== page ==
The scale of what we have already accomplished in such a short time allows us to embrace the future with well-based confidence and hope.
It is the people of Ireland who, in a million big and small ways, in quiet acts of hard work, heroism and generosity have built up the fabric of home, community and country on which the remarkable success story of today's invigorating sense of purpose about us.
There are those who absorb the rush of newness with delight. There are those who are more cautious, even fearful. Such tensions are part of our creative genius, they form the energy which gives us our unique identity our particularity.
And I want to point the way to a reconciliation of these many tensions and to see Ireland grow ever more comfortable and at ease with the flowering diversity that is now all around us. To quote a Belfast poet Louis MacNeice "a single purpose can be founded on a jumble of opposites."
Yet I know to speak of reconciliation is to raise a nervous query in the hearts of some North of the border, in the place of my birth. There is no more appropriate place to address that query than here in Dublin Castle, a place where the complex history of these two neighbouring and now very neighbourly islands has seen many chapters written. It is fortuitous too that the timing of today's Inauguration coincides with the commemoration of those who died so tragically and heroically in two world wars. I think of nationalist and unionist, who fought and died together in those wars, the differences which separated them at home, fading into insignificance as the bond of their common humanity forged friendships as intense as love can make them.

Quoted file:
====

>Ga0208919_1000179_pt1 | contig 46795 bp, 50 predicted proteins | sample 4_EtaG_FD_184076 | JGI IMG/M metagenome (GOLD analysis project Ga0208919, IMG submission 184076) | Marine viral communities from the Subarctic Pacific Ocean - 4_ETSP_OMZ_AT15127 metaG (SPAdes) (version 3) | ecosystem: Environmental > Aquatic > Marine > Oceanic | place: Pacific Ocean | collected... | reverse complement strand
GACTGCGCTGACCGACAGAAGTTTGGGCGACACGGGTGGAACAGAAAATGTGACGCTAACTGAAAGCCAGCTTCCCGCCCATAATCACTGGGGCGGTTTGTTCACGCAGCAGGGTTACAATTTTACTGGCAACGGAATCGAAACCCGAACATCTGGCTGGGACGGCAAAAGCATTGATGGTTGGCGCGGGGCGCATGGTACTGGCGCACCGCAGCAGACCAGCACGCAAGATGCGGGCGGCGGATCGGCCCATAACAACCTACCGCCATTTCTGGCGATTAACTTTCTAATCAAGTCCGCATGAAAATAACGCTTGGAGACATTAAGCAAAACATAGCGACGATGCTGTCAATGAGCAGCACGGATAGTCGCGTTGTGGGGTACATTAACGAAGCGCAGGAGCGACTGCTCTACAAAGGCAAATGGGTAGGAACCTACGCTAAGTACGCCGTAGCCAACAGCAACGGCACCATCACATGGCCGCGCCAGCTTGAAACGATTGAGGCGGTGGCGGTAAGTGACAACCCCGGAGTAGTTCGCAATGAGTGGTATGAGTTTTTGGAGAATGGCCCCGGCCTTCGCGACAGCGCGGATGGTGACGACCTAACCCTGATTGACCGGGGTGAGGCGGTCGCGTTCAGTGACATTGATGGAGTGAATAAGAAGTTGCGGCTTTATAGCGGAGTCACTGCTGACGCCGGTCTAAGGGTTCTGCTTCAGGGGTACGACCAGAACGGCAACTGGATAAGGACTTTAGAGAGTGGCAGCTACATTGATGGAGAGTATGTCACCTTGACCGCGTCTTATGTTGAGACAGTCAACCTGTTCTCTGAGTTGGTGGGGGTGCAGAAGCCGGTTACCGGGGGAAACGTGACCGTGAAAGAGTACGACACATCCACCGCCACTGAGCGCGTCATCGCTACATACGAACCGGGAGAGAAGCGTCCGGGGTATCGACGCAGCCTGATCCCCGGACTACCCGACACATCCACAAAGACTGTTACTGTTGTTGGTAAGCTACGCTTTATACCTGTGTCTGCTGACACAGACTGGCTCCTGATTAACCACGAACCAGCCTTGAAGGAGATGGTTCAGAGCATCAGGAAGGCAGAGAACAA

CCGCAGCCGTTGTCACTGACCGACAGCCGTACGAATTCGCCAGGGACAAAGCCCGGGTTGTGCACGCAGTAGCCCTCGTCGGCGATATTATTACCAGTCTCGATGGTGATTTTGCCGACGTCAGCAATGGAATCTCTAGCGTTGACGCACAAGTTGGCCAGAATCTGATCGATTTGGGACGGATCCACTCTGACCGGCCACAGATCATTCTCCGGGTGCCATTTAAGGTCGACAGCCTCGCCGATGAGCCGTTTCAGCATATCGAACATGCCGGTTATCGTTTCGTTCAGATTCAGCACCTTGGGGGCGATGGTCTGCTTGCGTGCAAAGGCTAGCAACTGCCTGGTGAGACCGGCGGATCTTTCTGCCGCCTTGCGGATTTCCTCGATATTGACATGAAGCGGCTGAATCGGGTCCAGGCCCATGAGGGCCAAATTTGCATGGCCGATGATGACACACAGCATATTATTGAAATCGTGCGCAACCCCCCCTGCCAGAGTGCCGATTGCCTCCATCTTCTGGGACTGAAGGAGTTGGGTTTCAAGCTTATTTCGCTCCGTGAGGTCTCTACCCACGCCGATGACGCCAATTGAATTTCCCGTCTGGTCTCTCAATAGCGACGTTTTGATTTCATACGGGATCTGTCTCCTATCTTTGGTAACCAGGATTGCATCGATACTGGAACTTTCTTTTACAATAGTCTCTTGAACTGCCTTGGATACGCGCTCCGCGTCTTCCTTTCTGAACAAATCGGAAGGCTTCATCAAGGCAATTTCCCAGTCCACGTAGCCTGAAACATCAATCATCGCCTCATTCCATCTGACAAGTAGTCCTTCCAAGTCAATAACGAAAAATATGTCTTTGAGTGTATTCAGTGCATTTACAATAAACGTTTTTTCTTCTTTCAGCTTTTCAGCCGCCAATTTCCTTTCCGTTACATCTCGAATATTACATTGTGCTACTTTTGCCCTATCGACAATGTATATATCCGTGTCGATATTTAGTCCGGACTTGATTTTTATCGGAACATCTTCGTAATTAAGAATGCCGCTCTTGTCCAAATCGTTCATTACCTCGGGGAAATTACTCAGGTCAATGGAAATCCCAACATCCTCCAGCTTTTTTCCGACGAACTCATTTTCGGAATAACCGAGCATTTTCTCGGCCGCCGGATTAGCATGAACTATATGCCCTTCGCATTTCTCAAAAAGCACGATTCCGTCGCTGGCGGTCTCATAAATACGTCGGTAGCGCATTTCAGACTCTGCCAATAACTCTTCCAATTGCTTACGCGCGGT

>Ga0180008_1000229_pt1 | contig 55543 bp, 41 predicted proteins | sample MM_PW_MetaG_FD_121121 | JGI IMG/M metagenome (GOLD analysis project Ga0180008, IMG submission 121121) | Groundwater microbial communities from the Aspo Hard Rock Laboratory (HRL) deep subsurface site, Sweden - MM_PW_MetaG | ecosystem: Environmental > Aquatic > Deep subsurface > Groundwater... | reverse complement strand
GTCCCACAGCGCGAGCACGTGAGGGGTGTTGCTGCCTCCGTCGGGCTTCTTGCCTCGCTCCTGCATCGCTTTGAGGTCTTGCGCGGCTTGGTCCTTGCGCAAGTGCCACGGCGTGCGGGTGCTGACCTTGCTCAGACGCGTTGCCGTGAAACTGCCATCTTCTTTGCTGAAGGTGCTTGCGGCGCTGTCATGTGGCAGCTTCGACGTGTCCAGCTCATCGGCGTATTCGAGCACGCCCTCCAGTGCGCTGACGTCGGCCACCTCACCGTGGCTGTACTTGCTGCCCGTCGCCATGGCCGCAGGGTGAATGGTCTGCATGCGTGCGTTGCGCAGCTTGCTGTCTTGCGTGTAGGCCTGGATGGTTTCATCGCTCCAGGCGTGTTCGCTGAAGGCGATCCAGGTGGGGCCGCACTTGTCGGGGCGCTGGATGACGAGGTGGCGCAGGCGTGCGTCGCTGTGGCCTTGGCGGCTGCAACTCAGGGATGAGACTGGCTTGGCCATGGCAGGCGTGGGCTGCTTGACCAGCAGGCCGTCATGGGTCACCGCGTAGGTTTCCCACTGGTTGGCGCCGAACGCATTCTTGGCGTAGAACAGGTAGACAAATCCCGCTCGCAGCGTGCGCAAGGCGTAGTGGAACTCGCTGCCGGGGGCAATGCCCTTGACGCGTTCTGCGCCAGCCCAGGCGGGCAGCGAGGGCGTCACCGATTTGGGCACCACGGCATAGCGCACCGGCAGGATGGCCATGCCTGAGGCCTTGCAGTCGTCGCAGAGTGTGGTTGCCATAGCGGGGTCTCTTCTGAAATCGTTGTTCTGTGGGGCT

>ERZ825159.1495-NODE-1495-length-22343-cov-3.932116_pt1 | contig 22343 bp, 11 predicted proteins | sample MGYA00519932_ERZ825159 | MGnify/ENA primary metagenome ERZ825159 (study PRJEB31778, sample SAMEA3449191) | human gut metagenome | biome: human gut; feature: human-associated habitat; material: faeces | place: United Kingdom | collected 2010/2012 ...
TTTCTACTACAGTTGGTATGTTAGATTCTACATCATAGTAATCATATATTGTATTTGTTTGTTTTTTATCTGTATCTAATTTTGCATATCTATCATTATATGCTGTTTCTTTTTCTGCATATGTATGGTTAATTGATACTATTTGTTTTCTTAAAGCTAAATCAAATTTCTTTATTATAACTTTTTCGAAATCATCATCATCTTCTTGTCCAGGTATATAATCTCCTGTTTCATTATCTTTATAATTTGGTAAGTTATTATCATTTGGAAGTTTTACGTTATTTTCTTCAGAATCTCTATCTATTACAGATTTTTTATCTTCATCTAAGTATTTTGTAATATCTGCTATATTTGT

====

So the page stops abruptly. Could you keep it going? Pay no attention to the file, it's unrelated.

In Ireland, we know only too well the cruelty and capriciousness of violent conflict. Our own history has been hard on lives young and old. Too hard. Hard on those who died and those left behind with only shattered dreams and poignant memories. We hope and pray, indeed we insist, that we have seen the last of violence. We demand the right to solve our problems by dialogue and the noble pursuit of consensus. We hope to see that consensus pursued without the language of hatred and contempt and we wish all those engaged in that endeavour, well.